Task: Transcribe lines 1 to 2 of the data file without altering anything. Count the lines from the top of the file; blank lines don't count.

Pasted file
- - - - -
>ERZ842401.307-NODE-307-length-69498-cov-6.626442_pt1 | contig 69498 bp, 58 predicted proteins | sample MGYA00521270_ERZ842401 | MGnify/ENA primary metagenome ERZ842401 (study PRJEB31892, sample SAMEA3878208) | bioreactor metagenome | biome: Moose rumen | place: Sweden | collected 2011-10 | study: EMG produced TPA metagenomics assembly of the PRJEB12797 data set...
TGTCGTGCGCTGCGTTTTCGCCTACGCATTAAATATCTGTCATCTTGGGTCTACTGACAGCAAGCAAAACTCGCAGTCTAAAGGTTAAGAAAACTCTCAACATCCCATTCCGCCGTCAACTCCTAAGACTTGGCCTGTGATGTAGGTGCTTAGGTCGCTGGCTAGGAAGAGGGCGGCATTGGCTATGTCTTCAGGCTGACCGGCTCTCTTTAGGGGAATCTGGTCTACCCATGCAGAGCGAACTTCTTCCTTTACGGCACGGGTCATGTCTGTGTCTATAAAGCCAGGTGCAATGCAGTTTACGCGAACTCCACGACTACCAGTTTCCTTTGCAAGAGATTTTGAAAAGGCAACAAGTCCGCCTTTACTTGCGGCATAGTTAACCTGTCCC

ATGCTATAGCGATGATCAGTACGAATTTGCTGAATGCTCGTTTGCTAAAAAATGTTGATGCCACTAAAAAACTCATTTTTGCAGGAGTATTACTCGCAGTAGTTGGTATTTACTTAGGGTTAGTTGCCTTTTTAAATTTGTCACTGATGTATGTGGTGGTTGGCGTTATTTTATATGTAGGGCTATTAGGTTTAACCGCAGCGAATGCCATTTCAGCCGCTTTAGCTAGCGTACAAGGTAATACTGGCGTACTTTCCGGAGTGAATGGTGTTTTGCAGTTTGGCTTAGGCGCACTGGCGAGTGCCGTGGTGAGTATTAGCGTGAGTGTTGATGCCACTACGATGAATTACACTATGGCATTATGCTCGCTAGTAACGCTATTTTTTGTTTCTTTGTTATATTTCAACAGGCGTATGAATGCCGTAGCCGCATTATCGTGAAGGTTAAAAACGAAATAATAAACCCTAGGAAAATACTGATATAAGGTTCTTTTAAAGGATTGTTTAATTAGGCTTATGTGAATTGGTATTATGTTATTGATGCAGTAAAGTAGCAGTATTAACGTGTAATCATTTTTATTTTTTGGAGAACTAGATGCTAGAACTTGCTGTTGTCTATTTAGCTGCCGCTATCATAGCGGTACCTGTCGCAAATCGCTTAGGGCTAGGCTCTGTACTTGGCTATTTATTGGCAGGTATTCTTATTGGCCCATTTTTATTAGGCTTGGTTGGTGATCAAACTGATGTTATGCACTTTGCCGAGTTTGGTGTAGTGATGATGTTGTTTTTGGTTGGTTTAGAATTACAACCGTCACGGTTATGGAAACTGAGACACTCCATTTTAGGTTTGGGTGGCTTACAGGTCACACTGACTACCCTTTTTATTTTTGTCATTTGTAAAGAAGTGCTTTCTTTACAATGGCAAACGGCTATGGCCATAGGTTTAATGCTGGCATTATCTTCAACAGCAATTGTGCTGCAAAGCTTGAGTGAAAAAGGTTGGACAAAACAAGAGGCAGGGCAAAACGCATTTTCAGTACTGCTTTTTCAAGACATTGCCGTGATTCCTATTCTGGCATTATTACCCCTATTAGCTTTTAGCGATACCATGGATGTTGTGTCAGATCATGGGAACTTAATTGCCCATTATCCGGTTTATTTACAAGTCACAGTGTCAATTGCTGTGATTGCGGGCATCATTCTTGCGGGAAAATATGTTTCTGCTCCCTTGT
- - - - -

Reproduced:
>ERZ842401.307-NODE-307-length-69498-cov-6.626442_pt1 | contig 69498 bp, 58 predicted proteins | sample MGYA00521270_ERZ842401 | MGnify/ENA primary metagenome ERZ842401 (study PRJEB31892, sample SAMEA3878208) | bioreactor metagenome | biome: Moose rumen | place: Sweden | collected 2011-10 | study: EMG produced TPA metagenomics assembly of the PRJEB12797 data set...
TGTCGTGCGCTGCGTTTTCGCCTACGCATTAAATATCTGTCATCTTGGGTCTACTGACAGCAAGCAAAACTCGCAGTCTAAAGGTTAAGAAAACTCTCAACATCCCATTCCGCCGTCAACTCCTAAGACTTGGCCTGTGATGTAGGTGCTTAGGTCGCTGGCTAGGAAGAGGGCGGCATTGGCTATGTCTTCAGGCTGACCGGCTCTCTTTAGGGGAATCTGGTCTACCCATGCAGAGCGAACTTCTTCCTTTACGGCACGGGTCATGTCTGTGTCTATAAAGCCAGGTGCAATGCAGTTTACGCGAACTCCACGACTACCAGTTTCCTTTGCAAGAGATTTTGAAAAGGCAACAAGTCCGCCTTTACTTGCGGCATAGTTAACCTGTCCC